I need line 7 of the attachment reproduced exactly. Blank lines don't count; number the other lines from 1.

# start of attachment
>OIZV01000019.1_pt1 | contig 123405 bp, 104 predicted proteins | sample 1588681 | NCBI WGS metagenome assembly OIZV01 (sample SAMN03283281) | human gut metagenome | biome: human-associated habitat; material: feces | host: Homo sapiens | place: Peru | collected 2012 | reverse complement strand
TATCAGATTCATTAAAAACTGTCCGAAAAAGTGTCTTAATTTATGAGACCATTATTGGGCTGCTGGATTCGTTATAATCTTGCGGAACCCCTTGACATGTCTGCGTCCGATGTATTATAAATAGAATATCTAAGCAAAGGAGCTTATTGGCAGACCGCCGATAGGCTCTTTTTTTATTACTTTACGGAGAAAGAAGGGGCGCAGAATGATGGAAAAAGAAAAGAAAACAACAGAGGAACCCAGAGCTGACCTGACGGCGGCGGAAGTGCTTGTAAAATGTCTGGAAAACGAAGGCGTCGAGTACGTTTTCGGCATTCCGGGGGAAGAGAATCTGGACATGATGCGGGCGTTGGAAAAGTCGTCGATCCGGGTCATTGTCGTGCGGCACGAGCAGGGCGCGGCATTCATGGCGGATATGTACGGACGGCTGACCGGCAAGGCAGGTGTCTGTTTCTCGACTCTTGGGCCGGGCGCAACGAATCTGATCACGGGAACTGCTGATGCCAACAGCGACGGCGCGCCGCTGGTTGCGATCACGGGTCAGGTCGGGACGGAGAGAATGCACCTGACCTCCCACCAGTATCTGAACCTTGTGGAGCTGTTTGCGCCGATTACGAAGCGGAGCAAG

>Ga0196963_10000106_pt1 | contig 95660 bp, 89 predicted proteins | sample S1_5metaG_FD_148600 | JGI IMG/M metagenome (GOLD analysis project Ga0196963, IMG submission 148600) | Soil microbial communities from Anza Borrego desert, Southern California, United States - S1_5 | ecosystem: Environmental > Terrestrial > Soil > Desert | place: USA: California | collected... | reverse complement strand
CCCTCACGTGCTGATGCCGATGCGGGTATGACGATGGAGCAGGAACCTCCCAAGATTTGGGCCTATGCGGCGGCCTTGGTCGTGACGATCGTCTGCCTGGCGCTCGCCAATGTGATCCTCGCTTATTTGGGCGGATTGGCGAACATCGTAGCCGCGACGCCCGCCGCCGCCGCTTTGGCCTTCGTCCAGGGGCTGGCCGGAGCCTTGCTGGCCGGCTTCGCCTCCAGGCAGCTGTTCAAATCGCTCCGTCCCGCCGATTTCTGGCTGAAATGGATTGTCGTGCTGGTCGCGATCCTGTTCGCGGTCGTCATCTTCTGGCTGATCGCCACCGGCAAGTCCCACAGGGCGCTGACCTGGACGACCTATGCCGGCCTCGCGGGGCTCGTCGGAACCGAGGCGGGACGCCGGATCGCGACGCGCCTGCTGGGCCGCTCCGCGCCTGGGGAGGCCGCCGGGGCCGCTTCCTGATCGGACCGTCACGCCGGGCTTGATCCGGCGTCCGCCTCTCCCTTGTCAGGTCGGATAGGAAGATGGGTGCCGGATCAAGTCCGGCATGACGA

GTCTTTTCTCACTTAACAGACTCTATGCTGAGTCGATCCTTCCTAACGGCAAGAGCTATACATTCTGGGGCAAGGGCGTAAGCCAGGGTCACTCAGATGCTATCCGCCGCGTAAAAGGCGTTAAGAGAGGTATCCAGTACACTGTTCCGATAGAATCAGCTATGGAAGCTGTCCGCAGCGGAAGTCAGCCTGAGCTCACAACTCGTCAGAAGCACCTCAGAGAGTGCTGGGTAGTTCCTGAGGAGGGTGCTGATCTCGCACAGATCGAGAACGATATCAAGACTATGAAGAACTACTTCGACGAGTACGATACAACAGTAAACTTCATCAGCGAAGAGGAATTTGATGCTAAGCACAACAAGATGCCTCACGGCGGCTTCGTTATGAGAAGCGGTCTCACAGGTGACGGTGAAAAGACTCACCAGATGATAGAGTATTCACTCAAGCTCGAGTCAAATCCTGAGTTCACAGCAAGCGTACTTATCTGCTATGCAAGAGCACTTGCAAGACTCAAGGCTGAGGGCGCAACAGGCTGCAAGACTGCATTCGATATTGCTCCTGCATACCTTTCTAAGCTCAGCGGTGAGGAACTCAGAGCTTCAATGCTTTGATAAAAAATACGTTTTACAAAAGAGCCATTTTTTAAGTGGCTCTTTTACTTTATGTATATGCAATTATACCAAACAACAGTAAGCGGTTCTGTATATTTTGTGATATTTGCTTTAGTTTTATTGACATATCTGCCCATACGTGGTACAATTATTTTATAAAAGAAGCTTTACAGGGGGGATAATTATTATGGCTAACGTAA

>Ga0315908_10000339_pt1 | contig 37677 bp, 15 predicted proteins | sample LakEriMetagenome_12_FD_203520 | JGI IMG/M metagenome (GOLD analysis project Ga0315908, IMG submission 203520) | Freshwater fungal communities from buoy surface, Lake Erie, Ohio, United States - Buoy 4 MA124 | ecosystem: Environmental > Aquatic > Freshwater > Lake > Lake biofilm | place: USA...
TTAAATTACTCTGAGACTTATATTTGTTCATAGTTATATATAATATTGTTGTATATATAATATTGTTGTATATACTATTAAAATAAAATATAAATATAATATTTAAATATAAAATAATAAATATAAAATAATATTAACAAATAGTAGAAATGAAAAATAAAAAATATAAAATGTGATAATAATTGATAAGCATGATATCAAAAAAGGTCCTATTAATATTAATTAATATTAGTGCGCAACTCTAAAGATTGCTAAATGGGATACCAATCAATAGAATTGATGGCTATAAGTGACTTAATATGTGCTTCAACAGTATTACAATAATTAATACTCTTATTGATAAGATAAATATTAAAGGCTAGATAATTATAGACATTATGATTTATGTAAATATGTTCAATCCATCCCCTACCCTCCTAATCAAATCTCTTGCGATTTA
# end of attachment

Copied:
TTAAATTACTCTGAGACTTATATTTGTTCATAGTTATATATAATATTGTTGTATATATAATATTGTTGTATATACTATTAAAATAAAATATAAATATAATATTTAAATATAAAATAATAAATATAAAATAATATTAACAAATAGTAGAAATGAAAAATAAAAAATATAAAATGTGATAATAATTGATAAGCATGATATCAAAAAAGGTCCTATTAATATTAATTAATATTAGTGCGCAACTCTAAAGATTGCTAAATGGGATACCAATCAATAGAATTGATGGCTATAAGTGACTTAATATGTGCTTCAACAGTATTACAATAATTAATACTCTTATTGATAAGATAAATATTAAAGGCTAGATAATTATAGACATTATGATTTATGTAAATATGTTCAATCCATCCCCTACCCTCCTAATCAAATCTCTTGCGATTTA